Historical films try their best to be as accurate as possible. They match the costumes, props, set design, and more. But if you ask historians, some details are so inaccurate, it’s embarrassing. This especially applies to the 2004 feature film Troy. While the film did a good job of educating viewers about the Trojan War, historians argue the film missed a lot of important information.

Adding excitement to history

There haven’t been many historical films about Greek mythology. Perhaps because it’s a difficult task for film directors. But the 2004 film Troy introduces viewers to Homer’s classic epic, Iliad, where the film portrays the battle between the ancient kingdoms of Troy and Sparta.

This or That Edition

This is obviously exciting, but the film adds an even more adventurous, thrilling tale of the story’s conflict. But historians will be quick to tell you the war was more brutal than what is seen in the film.

A far worse fate

In the movie, Paris (played by Orlando Bloom) survives after killing Achilles (played by Brad Pitt). But according to the epic poem, Paris brutally perished during the Trojan War by Philoctetes’s poison arrow. His fate was far worse than what was seen in the film.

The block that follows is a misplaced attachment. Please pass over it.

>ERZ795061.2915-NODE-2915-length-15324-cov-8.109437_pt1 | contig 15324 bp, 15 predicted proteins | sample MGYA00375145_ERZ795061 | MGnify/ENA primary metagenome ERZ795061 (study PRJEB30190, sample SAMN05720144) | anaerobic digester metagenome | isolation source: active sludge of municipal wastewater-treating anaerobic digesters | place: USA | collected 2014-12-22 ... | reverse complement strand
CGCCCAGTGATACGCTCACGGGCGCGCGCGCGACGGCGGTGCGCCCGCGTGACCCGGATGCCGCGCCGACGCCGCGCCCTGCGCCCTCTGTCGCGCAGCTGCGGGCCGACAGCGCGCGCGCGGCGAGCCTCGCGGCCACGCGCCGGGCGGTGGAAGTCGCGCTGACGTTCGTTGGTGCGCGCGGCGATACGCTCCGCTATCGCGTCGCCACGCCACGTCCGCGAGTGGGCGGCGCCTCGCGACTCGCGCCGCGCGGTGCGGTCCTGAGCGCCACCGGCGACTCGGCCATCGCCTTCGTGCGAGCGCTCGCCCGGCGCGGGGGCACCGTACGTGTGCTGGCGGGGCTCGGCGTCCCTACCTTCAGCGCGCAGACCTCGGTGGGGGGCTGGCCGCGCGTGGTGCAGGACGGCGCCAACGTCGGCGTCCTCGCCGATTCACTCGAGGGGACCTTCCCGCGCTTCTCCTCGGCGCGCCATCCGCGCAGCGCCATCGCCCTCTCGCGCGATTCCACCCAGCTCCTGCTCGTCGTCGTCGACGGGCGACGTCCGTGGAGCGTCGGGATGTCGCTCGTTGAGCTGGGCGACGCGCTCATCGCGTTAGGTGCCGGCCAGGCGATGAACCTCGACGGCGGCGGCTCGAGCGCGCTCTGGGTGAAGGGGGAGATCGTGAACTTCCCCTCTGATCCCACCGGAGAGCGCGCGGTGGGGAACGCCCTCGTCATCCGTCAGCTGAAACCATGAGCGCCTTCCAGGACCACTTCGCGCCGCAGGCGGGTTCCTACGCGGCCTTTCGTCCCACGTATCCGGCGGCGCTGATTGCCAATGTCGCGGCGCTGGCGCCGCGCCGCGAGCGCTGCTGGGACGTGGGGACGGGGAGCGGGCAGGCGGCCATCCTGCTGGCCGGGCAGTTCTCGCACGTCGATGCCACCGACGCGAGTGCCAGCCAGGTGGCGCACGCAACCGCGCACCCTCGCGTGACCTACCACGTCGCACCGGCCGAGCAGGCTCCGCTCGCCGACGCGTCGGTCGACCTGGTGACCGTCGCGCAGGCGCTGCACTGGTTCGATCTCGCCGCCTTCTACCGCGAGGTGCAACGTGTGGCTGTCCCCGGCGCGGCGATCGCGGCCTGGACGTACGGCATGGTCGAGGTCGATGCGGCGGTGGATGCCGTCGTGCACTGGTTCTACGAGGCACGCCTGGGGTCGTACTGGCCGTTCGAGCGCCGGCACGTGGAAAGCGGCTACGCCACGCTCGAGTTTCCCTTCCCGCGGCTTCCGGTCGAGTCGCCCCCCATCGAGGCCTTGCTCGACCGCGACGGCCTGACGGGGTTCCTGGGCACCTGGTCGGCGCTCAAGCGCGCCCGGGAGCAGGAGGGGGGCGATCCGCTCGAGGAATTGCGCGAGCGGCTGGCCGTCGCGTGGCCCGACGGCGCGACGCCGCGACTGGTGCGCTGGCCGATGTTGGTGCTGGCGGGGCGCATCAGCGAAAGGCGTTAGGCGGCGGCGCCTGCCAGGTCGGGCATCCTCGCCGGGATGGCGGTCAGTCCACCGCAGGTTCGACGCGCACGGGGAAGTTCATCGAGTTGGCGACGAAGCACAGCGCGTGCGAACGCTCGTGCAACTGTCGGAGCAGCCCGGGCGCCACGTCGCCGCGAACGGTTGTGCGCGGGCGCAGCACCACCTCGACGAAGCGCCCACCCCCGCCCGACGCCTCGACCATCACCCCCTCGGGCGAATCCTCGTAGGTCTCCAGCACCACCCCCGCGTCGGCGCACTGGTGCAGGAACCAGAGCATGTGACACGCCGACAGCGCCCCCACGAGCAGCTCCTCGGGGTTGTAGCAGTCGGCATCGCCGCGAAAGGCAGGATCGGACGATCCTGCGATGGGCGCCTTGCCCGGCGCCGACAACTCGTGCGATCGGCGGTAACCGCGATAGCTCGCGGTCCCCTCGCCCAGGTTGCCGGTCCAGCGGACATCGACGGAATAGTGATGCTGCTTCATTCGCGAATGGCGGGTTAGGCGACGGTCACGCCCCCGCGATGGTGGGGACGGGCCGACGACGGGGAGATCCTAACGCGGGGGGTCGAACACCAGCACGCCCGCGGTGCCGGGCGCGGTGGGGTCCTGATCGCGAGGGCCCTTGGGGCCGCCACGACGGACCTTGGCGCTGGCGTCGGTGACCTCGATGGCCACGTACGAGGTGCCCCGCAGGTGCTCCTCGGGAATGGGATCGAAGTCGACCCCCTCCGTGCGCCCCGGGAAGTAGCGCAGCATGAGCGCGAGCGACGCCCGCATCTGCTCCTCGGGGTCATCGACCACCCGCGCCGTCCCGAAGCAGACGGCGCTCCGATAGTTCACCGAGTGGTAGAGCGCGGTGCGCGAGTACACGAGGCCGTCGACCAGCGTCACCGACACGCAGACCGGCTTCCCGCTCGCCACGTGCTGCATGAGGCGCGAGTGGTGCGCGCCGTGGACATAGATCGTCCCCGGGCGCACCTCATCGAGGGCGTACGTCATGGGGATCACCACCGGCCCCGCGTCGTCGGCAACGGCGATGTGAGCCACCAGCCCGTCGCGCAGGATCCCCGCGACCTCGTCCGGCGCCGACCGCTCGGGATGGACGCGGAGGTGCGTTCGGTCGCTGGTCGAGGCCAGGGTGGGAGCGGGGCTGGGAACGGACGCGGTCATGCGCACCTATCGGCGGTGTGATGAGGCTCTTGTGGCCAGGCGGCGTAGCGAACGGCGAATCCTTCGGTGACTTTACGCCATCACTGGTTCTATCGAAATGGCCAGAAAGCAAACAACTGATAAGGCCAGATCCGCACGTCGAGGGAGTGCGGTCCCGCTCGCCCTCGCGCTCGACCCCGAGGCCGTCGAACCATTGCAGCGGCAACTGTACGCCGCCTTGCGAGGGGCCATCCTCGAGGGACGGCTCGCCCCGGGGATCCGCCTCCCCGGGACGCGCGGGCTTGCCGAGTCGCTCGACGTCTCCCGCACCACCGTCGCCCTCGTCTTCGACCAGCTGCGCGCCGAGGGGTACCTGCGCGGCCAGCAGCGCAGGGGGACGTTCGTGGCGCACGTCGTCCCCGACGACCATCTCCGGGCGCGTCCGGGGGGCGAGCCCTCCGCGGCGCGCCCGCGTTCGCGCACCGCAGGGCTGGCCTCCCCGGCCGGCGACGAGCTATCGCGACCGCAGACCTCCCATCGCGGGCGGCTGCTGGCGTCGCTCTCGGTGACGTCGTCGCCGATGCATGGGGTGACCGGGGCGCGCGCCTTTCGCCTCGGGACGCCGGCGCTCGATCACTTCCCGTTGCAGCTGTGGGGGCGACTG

2000’s Movie Guide

This is also true for Hector’s wife, Andromache, who becomes a slave to Achilles’s son, Neoptolemus, while someone kills her son, Astyanax. But in the movie, both characters escape Troy.

Other historical inaccuracies

There are many other historical inaccuracies present in Troy, according to the historians. For example, the movie spans a matter of weeks when the real Trojan War lasted a full decade. Also, in the film, Helen (played by Diane Kruger) says she’s not from Sparta. Historians shake their head at that remark because Helen was from Sparta. This is completely inaccurate.

Underlying Assumptions

And you know what they say. History doesn’t change—except in some movies.